130
131 Suppose that we choose which OHD experiment uniformly at random. Let $S$
132 be the event that the adversary wins, i.e., it correctly guesses the hidden
133 bit $b$. Then
134 $\Pr[S] = 135 \frac{\Adv{ohd}{\Xid{\mathcal{K}}{OWF}^{\mathcal{T}, H}}(A)}{2} + 136 \frac{1}{2}.$%
53aa10b5 137 Let $F$ be the event that $A$ queries $H$ at $x^*$. Then by
138 Lemma~\ref{lem:shoup} (slide~\pageref{lem:shoup}),
41761fdc 139 $\left|\Pr[S] - \frac{1}{2}\right| \le \Pr[F].$
140
141 Now consider this adversary $I$, attempting to invert the one-way function.
142 \begin{program}
143 Inverter $I(P, y^*)$: \+ \\
144 $\Xid{H}{map} \gets \emptyset$; \\
145 $h^* \gets \{0, 1\}^k$; $x^* \gets \bot$; \\
146 $b \gets A^{\Xid{R}{sim}(\cdot), \Xid{H}{sim}(\cdot)}(P, y^*, h^*)$; \\
147 \RETURN $x^*$; \- \$\smallskipamount] 148 Oracle \Xid{R}{sim}(y): \+ \\ 149 \IF y \in \dom\Xid{H}{map} \THEN \RETURN \Xid{H}{map}(y); \\ 150 h \gets \{0, 1\}^k; \\ 151 \Xid{H}{map} \gets \Xid{H}{map} \cup \{ y \mapsto h \}; \\ 152 \RETURN h; \- \\[\smallskipamount] 153 Oracle \Xid{H}{sim}(x): \+ \\ 154 y \gets f_P(x); \\ 155 \IF y = y^* \THEN \\ \quad \= \+ \kill 156 x^* \gets x; \\ 157 \IF y \notin \dom\Xid{H}{map} \THEN \\ \quad \= \+ \kill 158 b^* \getsr \{0, 1\}; \\ 159 \IF b^* = 1 \THEN 160 \Xid{H}{map} \gets \Xid{H}{map} \cup \{ y \mapsto h^* \} \-\-\\ 161 \RETURN \Xid{R}{sim}(y); 162 \end{program} 163 The simulation of the random and recovery' oracles is a little subtle, but 164 from the adversary's point of view perfect. Clearly, then, I inverts 165 f_P whenever F occurs, and 166 \[ \Succ{owf}{\mathcal{T}}(I) 167 \ge \Pr[F] 168 \ge \frac{1}{2} \Adv{ohd}{\Xid{\mathcal{K}}{OWF}^{\mathcal{T}, H}}(A).$%
169 proving the result.
170\end{proof}
171
172\begin{slide}
173 \topic{Diffie-Hellman}
174 \head{A KEM based on Diffie-Hellman \cite{Abdalla:2001:DHIES}}
175
176 Let $G = \langle g \rangle$ be a cyclic group, with $q = |G|$. Then we can
177 construct a KEM based on the difficulty of the Diffie-Hellman problem in
178 $G$. Let $H\colon G^2 \to \{0, 1\}^k$ be a public random oracle.
179
180 We define $\Xid{\mathcal{K}}{DH}^{G, H} = (\Xid{G}{DH}^{G, H}, 181 \Xid{X}{DH}^{G, H}, \Xid{R}{DH}^{G, H})$ as follows:
182 \begin{program}
183 Algorithm $\Xid{G}{DH}^{G, H(\cdot, \cdot)}$: \+ \\
184 $\alpha \getsr \Z/q\Z$; \\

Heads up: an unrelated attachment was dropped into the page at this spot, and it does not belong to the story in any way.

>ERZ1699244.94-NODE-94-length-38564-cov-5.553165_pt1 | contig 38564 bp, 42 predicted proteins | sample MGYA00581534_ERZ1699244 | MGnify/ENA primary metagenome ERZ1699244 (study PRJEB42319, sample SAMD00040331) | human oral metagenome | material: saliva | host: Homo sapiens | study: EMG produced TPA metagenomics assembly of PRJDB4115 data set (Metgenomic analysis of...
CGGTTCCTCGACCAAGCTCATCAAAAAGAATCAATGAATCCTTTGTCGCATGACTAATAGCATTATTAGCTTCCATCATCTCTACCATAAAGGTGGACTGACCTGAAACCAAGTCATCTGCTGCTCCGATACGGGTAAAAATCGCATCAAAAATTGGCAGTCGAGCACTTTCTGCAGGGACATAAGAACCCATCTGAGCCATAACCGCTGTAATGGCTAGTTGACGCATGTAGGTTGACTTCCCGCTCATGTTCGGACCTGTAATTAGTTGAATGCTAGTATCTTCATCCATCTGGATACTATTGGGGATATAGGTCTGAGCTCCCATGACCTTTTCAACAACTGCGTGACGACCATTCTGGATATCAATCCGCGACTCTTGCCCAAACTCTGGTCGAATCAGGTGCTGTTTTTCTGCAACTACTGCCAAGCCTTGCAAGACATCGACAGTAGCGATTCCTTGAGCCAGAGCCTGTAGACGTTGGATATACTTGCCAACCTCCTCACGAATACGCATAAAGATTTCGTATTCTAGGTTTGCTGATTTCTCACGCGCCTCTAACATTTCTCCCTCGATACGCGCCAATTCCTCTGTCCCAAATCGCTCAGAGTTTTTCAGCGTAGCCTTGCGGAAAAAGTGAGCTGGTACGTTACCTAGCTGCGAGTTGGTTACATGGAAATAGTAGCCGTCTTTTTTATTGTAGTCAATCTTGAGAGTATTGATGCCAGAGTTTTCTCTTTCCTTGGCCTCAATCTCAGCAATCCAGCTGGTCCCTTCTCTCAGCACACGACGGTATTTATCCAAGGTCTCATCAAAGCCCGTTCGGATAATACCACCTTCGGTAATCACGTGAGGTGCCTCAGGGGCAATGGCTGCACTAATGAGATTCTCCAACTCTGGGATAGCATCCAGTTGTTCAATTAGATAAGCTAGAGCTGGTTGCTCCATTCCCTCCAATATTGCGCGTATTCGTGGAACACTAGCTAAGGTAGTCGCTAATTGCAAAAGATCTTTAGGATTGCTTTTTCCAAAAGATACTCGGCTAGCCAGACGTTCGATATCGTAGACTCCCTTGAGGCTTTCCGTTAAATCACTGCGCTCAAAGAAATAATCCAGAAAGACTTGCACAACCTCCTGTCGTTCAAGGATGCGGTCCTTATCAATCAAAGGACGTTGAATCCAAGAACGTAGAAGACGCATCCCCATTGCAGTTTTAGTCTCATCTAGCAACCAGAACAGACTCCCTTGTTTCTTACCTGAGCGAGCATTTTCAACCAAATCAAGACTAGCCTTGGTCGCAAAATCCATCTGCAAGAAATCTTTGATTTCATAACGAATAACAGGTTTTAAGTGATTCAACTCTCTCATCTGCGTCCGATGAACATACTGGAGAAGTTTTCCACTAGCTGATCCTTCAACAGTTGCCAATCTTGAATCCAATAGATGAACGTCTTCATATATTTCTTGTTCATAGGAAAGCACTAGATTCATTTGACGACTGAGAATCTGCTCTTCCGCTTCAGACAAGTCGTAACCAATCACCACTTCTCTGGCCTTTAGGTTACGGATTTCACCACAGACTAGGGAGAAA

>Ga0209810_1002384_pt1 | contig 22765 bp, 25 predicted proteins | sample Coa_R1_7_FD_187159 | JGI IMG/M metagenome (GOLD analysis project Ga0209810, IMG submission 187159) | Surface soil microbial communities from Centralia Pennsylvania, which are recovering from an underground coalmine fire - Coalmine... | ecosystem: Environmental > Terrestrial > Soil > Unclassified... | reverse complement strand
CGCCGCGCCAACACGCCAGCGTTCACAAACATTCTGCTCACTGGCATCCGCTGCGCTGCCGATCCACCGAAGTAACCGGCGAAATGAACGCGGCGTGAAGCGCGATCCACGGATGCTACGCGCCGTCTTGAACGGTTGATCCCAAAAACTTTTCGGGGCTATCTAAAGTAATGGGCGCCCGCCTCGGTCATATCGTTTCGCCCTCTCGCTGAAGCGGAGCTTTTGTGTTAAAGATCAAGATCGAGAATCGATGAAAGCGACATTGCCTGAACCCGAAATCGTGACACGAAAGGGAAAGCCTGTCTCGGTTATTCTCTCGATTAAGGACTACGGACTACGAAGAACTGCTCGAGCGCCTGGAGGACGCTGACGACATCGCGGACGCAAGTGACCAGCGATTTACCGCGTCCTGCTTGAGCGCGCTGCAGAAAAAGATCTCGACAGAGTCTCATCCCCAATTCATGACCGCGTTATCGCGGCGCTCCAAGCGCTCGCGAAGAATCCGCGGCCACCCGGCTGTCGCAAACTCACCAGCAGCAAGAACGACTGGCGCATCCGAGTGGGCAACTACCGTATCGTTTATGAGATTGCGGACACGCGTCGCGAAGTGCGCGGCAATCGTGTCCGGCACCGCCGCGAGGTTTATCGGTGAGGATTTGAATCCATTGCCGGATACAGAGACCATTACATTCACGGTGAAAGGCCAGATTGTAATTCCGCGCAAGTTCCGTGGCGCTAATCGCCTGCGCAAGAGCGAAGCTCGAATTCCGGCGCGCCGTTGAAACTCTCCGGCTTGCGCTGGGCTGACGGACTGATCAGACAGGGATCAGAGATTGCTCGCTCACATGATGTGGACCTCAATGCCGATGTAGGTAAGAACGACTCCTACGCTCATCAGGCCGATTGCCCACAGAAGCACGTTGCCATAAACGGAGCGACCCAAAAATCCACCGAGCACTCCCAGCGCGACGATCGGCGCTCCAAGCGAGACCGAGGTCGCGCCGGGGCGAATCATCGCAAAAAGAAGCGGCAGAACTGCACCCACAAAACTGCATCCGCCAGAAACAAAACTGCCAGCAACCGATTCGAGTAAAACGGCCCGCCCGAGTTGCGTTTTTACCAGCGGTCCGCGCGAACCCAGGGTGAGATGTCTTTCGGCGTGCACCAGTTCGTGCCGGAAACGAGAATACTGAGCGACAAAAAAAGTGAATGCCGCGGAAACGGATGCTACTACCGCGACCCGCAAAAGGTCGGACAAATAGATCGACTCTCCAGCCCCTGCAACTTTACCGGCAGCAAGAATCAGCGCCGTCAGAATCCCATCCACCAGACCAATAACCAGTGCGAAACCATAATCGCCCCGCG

185 \RETURN $(g^\alpha, \alpha)$;
186 \next
187 Algorithm $\Xid{X}{DH}^{G, H(\cdot, \cdot)}_a$: \+ \\
188 $\beta \getsr \Z/q\Z$; \\
189 $h \gets H(g^\beta, a^\beta)$; \\
190 \RETURN $(g^\beta, h)$;
191 \next
192 Algorithm $\Xid{R}{DH}^{G, H(\cdot, \cdot)}_\alpha(b)$: \+ \\
193 $h \gets H(b, b^\alpha)$; \\
194 \RETURN $h$;
195 \end{program}
196
197 But the question of this scheme's security is tricky. It doesn't seem to
198 fit any of our standard problems. We therefore have to invent a new one!
199\end{slide}
200
201\begin{slide}
203
204 The Gap Diffie-Hellman' problem is essentially the Computational problem,
205 but given an oracle which can answer the Decisional problem.
206
207 Consider this experiment.
208 \begin{program}
209 Experiment $\Expt{gdh}{G}(A)$: \+ \\
210 $\alpha \getsr \Z/q\Z$; $\beta \getsr \Z/q\Z$; \\
211 $c \gets A^{C(\cdot, \cdot)}(g^\alpha, g^\beta)$; \\
212 \IF $c = g^{\alpha\beta}$ \THEN \RETURN $1$; \\
213 \ELSE \RETURN $0$;
214 \next
215 Oracle $C(x, y)$: \+ \\
216 \IF $y = x^\alpha$ \THEN \RETURN $1$; \\
217 \ELSE \RETURN $0$;
218 \end{program}
219 We define the success probability of an adversary $A$ as
220 $\Succ{gdh}{G}(A) = \Pr[\Expt{gdh}{G}(A) = 1]$
221 and the insecurity, against algorithms running in time $t$ and making $q_C$
222 oracle queries, is
223 $\InSec{gdh}(G; t, q_C) = \max_A \Succ{gdh}{G}(A).$
224\end{slide}
225
226\begin{slide}
227 \head{Security of the Diffie-Hellman KEM}
228
229 Now that we have our new problem, the security result is relatively easy.
230 $\InSec{ohd}(\Xid{\mathcal{K}}{DH}^{G, H}; t, q_R, q_H) 231 \le 2\cdot \InSec{gdh}(G; t + O(q_R + q_H), q_H).$%
232
233 Note that it's very important that the random oracle is given \emph{both}
234 the public value $b$ and the shared secret $b^\alpha$! Otherwise, the
235 scheme is \emph{malleable} in a group of composite order. For example,
236 suppose that $q = 2r$ for some $r$; then if $\alpha$ is even, we have
237 $(b\cdot g^r)^\alpha = b^\alpha$. Passing $b$ to the oracle ensures that
MW
238 these queries given independent answers, even if the shared secret is the
239 same.
41761fdc 240\end{slide}
241
242\begin{proof}
243 Suppose that $A$ solves the oracle hash decision problem for
244 $\Xid{\mathcal{K}}{DH}^{G, H}$. Let the input to~$A$ be the triple $(a, b, b912aadf MW 245 h^*)$, where $a = g^\alpha$ and $b = g^\beta$; and let $h^* = 246 H(g^{\alpha\beta})$. $A$ must decide whether $h = h^*$. Clearly, if $A$
247 never queries $H$ at $(g^\beta, g^{\alpha\beta})$ then its advantage is
248 zero, since it has no information about $h^*$.
41761fdc 249
250 As in the one-way function case, we have
251 $\Pr[F] \ge \frac{1}{2} \Adv{ohd}{\Xid{\mathcal{K}}{DH}^{G, H}}(A)$
252 where $F$ is the event that $A$ queries $H$ at $(g^\beta, 253 g^{\alpha\beta})$.